A panel discussion on the media coverage of the June meeting between President Barack Obama and President Xi Jinping of China took place Tuesday at the Annenberg School for Communication and Journalism.
The event’s panel featured School of Journalism Director Michael Parks, Interim Director of Annenberg’s Center on Communication Leadership and Policy Geoffrey Cowan and Director of the USC U.S.–China Institute Clayton Dube.
The meeting between the American and Chinese presidents, which took place at Sunnylands, Walter H. Annenberg’s Rancho Mirage, Calif. estate, included issues ranging from cybersecurity to climate change, according to Forbes.
The meeting, however, also drew incongruent coverage from both the international and domestic press and became a widely discussed topic in popular culture in the two nations.
The journalism forum focused on the treatment of the event in the media, as well as some of the behind-the-scenes details of the presidential summit.
To begin the discussion, Cowan brought up some of the failures of the American media in the coverage of the Sunnylands summit, including a New York Times article that said First Lady Michelle Obama was going to skip the event.
“Michelle Obama was never going to be there, but the fact that The New York Times wrote an article [about it] created a problem,” Cowan said.
Dube talked about why the summit was such an important meeting between two world leaders, as well as how the disparate media coverage is a concerning issue.
“In GDP, global trade, defense spending … what our two countries do matters, and this is why this meeting is important,” Dube said.
In explaining the American media’s presentation of the Sunnylands summit, Dube presented photos from various newspapers, ranging from the Los Angeles Times to the Chicago Tribune, as examples. Though several news sources paid attention to the political event, approximately half of the major newspapers Dube presented did not contain any stories about Obama’s meeting with Xi.
Dube also displayed the three largest Chinese newspapers, all of which featured the exact same stories and included the Sunnylands summit as a headline.
“The Chinese stay on message … because [they] have somebody dictating that message throughout,” Dube said.
According to Dube, a major issue with American news outlets is that they are commercialized and that the editorial process of the United States’ media focuses on maximizing the sale of news materials.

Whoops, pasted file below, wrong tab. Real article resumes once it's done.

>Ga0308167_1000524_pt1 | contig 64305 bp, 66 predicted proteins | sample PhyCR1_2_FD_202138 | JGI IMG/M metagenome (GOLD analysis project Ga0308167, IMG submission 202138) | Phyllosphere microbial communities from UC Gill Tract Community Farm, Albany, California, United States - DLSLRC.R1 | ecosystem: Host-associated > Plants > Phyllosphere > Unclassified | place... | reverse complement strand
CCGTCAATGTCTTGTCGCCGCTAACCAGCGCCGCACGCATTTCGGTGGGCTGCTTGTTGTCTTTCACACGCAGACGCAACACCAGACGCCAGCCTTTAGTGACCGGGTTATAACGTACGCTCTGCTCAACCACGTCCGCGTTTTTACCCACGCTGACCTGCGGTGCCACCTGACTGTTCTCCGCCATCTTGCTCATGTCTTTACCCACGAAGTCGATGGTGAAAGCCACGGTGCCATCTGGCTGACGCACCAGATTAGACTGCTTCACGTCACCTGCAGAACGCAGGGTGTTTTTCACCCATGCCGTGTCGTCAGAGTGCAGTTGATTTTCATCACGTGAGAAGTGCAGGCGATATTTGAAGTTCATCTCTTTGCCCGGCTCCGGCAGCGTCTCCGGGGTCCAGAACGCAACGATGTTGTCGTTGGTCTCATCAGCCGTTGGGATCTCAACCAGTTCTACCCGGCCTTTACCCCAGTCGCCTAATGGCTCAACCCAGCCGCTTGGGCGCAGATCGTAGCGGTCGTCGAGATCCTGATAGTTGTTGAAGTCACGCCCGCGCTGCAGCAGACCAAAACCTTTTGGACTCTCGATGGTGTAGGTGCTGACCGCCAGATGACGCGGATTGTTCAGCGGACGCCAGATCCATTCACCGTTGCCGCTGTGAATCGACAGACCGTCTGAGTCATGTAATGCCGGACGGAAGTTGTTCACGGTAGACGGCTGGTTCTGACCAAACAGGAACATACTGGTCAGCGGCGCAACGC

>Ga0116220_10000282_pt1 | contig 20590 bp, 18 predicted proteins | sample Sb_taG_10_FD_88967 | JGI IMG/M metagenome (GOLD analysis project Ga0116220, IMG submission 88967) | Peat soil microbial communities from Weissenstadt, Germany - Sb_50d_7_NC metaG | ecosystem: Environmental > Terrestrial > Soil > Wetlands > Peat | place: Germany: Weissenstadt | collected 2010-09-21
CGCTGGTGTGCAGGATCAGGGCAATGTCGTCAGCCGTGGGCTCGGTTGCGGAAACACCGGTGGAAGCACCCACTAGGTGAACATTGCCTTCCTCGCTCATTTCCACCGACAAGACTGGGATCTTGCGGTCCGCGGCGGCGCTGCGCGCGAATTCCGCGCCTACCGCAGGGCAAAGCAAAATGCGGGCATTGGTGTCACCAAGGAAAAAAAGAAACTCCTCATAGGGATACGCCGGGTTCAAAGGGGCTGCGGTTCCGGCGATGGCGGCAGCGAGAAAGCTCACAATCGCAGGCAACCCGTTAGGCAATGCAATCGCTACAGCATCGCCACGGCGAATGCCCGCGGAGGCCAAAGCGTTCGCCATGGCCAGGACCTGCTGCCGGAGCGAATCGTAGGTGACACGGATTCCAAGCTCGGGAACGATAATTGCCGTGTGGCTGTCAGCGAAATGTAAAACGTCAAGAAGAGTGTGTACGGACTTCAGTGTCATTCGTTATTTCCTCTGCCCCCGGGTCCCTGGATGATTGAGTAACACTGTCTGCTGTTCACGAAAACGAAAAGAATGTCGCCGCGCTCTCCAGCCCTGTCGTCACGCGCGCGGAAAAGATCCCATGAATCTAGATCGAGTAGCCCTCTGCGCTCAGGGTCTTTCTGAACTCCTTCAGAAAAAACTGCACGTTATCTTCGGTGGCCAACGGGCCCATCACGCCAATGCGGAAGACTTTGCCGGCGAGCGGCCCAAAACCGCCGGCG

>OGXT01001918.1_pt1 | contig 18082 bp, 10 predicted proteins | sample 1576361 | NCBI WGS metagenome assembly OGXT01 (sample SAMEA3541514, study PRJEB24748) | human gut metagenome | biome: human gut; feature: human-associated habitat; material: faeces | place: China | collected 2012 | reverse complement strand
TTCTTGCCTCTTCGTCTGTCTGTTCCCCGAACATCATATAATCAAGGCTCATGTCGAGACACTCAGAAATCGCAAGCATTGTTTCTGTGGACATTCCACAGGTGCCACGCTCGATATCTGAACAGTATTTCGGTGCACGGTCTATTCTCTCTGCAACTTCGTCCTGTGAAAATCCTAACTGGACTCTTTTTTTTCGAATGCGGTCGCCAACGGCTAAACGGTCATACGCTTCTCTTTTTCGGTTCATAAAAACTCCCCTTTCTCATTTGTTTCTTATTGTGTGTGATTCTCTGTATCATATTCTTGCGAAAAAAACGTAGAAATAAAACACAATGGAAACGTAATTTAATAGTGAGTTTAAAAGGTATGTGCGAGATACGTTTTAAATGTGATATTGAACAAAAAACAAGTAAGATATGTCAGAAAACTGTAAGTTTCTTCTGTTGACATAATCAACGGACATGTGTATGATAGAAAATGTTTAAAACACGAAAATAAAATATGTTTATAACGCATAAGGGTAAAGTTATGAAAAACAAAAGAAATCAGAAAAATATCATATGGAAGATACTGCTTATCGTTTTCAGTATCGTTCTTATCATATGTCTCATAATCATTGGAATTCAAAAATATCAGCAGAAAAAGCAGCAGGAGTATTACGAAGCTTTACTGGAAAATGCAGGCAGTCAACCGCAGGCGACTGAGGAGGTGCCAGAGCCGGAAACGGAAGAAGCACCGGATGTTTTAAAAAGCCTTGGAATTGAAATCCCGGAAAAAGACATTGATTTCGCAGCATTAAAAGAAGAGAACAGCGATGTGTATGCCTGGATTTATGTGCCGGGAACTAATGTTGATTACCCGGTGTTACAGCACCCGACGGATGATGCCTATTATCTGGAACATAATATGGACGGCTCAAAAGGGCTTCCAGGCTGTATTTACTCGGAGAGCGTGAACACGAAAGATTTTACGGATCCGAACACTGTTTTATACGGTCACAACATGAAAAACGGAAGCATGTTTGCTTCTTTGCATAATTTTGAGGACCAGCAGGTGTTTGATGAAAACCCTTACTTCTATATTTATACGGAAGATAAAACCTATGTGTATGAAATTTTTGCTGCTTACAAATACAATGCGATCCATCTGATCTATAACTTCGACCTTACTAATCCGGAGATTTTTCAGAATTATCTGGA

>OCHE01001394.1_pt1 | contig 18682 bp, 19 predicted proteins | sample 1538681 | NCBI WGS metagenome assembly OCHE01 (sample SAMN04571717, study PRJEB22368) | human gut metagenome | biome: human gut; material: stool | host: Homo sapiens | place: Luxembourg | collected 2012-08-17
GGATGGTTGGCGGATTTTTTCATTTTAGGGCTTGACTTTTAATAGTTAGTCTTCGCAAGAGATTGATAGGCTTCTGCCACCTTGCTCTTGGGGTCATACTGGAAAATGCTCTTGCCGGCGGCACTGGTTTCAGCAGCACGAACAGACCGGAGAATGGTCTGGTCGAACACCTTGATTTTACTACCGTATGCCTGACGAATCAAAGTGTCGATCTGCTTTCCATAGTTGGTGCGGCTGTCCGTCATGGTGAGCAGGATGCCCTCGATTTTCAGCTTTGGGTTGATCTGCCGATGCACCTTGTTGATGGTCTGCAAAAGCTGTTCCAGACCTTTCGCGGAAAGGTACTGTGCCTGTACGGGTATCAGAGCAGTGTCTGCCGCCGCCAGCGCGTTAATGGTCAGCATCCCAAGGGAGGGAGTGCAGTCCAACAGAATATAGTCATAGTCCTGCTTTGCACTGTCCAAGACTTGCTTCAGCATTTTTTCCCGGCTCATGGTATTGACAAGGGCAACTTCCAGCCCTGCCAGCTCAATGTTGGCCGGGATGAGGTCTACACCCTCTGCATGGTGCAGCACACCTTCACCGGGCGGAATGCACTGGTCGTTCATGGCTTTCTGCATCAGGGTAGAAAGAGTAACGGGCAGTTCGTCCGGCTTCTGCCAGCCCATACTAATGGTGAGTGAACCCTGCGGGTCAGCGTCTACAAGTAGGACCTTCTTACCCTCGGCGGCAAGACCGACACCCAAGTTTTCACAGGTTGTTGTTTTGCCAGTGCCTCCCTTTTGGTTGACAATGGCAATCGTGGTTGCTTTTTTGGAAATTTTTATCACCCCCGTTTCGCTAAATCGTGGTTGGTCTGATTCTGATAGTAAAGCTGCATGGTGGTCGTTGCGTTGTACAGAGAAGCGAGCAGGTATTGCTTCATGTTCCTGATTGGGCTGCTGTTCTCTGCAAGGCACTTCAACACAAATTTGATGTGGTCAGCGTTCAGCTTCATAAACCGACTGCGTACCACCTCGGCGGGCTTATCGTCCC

USC students had both comments and concerns on the media’s distribution of information to the American public.
“I think it’s interesting that there’s so much more media coverage of [the Sunnylands summit] in China, as if the Chinese citizens are so much more interested in the relationship between the two countries,” said Luke Phillips, a sophomore majoring in international relations and history. “In terms of having good foreign policy, the media has a large responsibility in keeping people informed as widely and as deeply as possible.”
Songyu Zhu, a junior from China majoring in history, attended the panel discussion because of her interest in social media.
“I think it’s important to also look at social media. Television and newspapers are visual images, not interactions between real people,” Zhu said. “Media can have a positive influence on people if they are offering a wide range of opportunities for people to access information. Through the media, people can learn about the two countries’ cultures and affairs.”
The discussion provided an opportunity for USC students to discuss issues of foreign policy and political affairs as well as journalism and the media in American society.
Cowan believes that all USC students should seize the opportunities that arise on campus to be a part of discussions about society and international relations.
“One of the most valuable experiences USC students have is to go to events that aren’t a part of their classroom experience,” Cowan said. “You’ll be exposed to ideas, controversies and opportunities, and those are among the most exciting things that happen on this university’s campus.”
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